About 20 percent of Missourians do not have access to high-speed Internet. A federal grant to expand broadband in the state will put more people on the fast track.
Governor Nixon’s office says Missouri is one of six states that was awarded federal funding from the Department of Commerce for broadband expansion. Spokesman Scott Holste says the money will first identify the problem areas in the state.
Holste says South Central, Northern and Northwest Missouri are unserved or underserved. He says it’s holding many rural areas in the state back from vital information exchange.
Holste says this grant will pay for mapping and data collection … the state now is competing for federal funding to lay some 25 hundred miles of fiber-optic cable and build 200 new broadband towers across the state.
The grant comes from the U.S. Department of Commerce’s National Telecommunications and Information Administration (NTIA). NTIA received grant applications representing all 50 states, five U.S. territories, and the District of Columbia; NTIA previously announced 15 grants under the program.
“Our preparations to present the best possible application have paid off in this competitive grant process,” Gov. Nixon said. “We will continue to aggressively pursue these federal funds for infrastructure development, even as we now use this $1.9 million for mapping and planning. There are a multitude of benefits to education, healthcare, commerce and consumers from having broadband reach into every corner of Missouri, and we will continue our work to make this a reality.”
This summer, the Governor announced a private-public partnership, the MoBroadbandNow Project, to compete for federal recovery funds to expand broadband accessibility to 91.5 percent of the total population of Missouri, a significant increase from current projected accessibility of 79.7 percent. The state and Sho-Me Technologies are working together to apply for federal funding to help lay 2,500 miles of fiber-optic cable and construct 200 new broadband towers across the state.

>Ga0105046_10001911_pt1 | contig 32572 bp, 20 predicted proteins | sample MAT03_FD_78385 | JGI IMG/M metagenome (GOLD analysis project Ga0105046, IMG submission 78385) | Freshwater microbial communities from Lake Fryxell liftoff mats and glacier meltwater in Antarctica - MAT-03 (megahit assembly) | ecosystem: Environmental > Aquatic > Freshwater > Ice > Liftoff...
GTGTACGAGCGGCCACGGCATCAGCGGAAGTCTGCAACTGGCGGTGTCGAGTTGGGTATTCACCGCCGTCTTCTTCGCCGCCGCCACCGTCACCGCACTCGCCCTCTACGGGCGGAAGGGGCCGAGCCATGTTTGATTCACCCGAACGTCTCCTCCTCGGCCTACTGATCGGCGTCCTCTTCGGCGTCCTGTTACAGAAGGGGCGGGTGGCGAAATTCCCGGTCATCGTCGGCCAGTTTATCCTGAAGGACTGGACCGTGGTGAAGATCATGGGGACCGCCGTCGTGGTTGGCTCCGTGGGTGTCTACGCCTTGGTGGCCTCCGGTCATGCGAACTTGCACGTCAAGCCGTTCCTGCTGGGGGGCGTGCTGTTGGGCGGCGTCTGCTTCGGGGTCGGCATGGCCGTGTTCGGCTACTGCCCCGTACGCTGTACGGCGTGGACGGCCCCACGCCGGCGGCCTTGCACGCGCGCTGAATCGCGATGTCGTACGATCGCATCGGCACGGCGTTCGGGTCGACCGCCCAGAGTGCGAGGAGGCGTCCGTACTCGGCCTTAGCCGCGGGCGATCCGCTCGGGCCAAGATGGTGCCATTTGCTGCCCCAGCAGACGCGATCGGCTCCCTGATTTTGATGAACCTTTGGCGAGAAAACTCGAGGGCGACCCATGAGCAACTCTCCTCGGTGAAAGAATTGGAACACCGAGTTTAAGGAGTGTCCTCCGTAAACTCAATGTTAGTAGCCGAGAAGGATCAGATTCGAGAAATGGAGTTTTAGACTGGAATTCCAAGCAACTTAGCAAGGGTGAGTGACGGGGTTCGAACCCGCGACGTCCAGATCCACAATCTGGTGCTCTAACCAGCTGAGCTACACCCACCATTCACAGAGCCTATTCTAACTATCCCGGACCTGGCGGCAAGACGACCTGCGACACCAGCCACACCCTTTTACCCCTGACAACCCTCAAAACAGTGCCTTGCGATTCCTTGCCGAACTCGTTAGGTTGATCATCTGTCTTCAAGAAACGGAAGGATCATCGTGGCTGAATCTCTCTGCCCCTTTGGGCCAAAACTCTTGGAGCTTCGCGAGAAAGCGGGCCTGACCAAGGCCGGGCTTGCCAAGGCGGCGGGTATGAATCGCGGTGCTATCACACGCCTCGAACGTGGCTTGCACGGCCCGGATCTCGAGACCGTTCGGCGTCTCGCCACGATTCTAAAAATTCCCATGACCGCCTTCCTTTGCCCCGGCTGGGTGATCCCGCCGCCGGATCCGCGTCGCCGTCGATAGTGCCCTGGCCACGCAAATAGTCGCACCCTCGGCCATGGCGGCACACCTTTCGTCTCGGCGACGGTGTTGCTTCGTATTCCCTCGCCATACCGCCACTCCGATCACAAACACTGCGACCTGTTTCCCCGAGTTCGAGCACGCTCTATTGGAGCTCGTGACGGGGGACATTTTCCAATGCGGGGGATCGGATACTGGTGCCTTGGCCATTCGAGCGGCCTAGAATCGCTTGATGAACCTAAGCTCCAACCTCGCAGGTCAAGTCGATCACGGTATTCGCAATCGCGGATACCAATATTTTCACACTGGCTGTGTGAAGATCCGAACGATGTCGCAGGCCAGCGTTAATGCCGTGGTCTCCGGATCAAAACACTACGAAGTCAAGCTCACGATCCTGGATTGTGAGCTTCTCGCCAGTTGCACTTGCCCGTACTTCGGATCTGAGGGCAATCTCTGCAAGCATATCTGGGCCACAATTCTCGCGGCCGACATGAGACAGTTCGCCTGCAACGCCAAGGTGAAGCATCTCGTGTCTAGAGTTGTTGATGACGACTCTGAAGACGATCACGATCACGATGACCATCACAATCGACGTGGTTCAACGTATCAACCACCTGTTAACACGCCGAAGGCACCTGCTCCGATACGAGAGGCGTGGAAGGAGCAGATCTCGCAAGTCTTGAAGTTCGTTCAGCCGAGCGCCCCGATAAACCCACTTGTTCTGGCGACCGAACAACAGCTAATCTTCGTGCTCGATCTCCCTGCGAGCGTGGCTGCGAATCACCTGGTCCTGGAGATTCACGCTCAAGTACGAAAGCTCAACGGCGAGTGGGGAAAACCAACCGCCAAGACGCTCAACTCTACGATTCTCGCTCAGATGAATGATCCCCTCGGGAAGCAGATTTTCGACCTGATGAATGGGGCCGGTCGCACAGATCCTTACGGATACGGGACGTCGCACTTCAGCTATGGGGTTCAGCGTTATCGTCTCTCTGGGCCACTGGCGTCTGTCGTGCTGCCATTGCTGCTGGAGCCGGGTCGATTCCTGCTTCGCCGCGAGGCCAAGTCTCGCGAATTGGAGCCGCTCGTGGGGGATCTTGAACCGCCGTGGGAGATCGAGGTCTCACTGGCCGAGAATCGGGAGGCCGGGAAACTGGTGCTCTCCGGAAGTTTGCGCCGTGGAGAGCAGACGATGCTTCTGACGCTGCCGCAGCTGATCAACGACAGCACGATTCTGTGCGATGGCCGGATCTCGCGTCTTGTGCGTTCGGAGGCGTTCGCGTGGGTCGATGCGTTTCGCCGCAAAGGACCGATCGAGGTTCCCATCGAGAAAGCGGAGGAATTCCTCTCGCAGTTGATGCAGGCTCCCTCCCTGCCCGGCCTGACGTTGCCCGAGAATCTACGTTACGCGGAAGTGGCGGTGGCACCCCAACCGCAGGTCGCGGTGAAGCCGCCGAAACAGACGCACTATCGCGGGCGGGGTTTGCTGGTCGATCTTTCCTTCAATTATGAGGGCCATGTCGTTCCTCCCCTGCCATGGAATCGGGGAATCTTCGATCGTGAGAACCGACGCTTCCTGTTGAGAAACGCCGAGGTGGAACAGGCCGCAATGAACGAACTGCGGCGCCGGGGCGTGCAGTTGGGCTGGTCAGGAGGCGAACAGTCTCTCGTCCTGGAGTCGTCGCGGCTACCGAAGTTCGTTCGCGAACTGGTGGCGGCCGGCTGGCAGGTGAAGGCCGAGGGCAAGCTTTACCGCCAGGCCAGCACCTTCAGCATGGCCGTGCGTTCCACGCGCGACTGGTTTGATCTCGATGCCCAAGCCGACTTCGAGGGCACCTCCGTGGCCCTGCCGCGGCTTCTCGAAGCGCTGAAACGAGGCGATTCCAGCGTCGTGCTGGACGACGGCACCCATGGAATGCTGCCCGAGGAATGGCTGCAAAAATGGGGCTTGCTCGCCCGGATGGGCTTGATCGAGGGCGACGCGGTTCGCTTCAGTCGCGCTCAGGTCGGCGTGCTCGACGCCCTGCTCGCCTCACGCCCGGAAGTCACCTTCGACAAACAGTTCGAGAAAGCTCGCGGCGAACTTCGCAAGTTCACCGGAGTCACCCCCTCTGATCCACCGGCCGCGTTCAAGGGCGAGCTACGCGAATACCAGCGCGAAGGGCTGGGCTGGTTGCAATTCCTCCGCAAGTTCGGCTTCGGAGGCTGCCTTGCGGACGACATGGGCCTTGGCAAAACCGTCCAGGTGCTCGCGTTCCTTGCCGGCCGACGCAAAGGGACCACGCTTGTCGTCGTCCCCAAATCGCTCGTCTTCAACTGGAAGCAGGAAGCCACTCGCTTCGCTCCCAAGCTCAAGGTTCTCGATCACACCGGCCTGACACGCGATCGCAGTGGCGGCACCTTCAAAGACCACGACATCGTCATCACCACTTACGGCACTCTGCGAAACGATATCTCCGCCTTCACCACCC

The Office of Administration has partnered with the University of Missouri to collect information and provide an independent source of evaluation for the data collection and mapping efforts. The state also will work with broadband providers across Missouri in collecting data.
The state of Missouri also is receiving $470,000 in federal recovery funds for its broadband planning. This money will help create regional technology planning teams within each of the state’s 19 regional planning council regions to develop a regional broadband adoption plan. In addition, this funding will help the state develop and host information technology summits to provide academia, business, industry, government and local citizens with important information about how broadband infrastructure can be used to their benefit, now and in the future.